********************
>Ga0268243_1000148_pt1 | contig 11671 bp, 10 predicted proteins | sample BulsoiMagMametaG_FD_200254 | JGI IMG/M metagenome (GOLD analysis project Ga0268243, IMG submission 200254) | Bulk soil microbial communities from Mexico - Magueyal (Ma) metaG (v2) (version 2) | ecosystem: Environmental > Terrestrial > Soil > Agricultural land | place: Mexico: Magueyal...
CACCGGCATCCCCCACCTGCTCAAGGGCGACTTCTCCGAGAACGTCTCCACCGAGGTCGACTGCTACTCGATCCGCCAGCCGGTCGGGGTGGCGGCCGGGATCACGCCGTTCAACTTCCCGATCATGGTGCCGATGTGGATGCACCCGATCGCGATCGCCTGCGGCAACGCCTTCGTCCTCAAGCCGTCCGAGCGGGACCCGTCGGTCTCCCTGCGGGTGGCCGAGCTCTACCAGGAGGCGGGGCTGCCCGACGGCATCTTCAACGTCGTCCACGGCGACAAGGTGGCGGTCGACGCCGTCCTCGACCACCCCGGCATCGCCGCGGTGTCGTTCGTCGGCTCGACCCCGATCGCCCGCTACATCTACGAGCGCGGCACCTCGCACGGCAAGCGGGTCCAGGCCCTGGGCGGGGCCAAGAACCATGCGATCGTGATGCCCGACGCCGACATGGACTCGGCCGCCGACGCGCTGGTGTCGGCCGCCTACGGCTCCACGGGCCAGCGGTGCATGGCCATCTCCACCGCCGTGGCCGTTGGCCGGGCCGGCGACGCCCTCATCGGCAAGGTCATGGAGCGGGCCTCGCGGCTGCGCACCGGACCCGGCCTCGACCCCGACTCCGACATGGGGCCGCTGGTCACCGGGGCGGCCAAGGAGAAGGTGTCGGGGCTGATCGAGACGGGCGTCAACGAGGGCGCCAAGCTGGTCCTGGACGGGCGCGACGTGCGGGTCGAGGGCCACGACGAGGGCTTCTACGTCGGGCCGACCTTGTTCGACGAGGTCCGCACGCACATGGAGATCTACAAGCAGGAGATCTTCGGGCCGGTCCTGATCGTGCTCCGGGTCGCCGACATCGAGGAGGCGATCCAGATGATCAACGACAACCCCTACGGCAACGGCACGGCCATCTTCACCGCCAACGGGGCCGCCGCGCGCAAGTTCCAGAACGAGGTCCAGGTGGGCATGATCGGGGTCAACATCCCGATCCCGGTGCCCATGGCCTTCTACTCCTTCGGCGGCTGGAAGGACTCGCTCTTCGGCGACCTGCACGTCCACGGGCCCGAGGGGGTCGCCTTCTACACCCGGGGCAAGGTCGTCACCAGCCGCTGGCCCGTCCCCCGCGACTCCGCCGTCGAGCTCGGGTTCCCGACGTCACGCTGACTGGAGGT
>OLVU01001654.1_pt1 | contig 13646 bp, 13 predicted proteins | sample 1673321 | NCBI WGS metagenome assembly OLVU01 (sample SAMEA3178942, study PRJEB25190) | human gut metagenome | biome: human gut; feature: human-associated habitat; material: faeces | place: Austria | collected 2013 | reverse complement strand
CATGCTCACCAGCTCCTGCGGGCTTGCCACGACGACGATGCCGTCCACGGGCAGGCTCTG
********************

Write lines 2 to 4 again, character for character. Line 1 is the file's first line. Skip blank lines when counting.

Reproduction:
CACCGGCATCCCCCACCTGCTCAAGGGCGACTTCTCCGAGAACGTCTCCACCGAGGTCGACTGCTACTCGATCCGCCAGCCGGTCGGGGTGGCGGCCGGGATCACGCCGTTCAACTTCCCGATCATGGTGCCGATGTGGATGCACCCGATCGCGATCGCCTGCGGCAACGCCTTCGTCCTCAAGCCGTCCGAGCGGGACCCGTCGGTCTCCCTGCGGGTGGCCGAGCTCTACCAGGAGGCGGGGCTGCCCGACGGCATCTTCAACGTCGTCCACGGCGACAAGGTGGCGGTCGACGCCGTCCTCGACCACCCCGGCATCGCCGCGGTGTCGTTCGTCGGCTCGACCCCGATCGCCCGCTACATCTACGAGCGCGGCACCTCGCACGGCAAGCGGGTCCAGGCCCTGGGCGGGGCCAAGAACCATGCGATCGTGATGCCCGACGCCGACATGGACTCGGCCGCCGACGCGCTGGTGTCGGCCGCCTACGGCTCCACGGGCCAGCGGTGCATGGCCATCTCCACCGCCGTGGCCGTTGGCCGGGCCGGCGACGCCCTCATCGGCAAGGTCATGGAGCGGGCCTCGCGGCTGCGCACCGGACCCGGCCTCGACCCCGACTCCGACATGGGGCCGCTGGTCACCGGGGCGGCCAAGGAGAAGGTGTCGGGGCTGATCGAGACGGGCGTCAACGAGGGCGCCAAGCTGGTCCTGGACGGGCGCGACGTGCGGGTCGAGGGCCACGACGAGGGCTTCTACGTCGGGCCGACCTTGTTCGACGAGGTCCGCACGCACATGGAGATCTACAAGCAGGAGATCTTCGGGCCGGTCCTGATCGTGCTCCGGGTCGCCGACATCGAGGAGGCGATCCAGATGATCAACGACAACCCCTACGGCAACGGCACGGCCATCTTCACCGCCAACGGGGCCGCCGCGCGCAAGTTCCAGAACGAGGTCCAGGTGGGCATGATCGGGGTCAACATCCCGATCCCGGTGCCCATGGCCTTCTACTCCTTCGGCGGCTGGAAGGACTCGCTCTTCGGCGACCTGCACGTCCACGGGCCCGAGGGGGTCGCCTTCTACACCCGGGGCAAGGTCGTCACCAGCCGCTGGCCCGTCCCCCGCGACTCCGCCGTCGAGCTCGGGTTCCCGACGTCACGCTGACTGGAGGT
>OLVU01001654.1_pt1 | contig 13646 bp, 13 predicted proteins | sample 1673321 | NCBI WGS metagenome assembly OLVU01 (sample SAMEA3178942, study PRJEB25190) | human gut metagenome | biome: human gut; feature: human-associated habitat; material: faeces | place: Austria | collected 2013 | reverse complement strand
CATGCTCACCAGCTCCTGCGGGCTTGCCACGACGACGATGCCGTCCACGGGCAGGCTCTG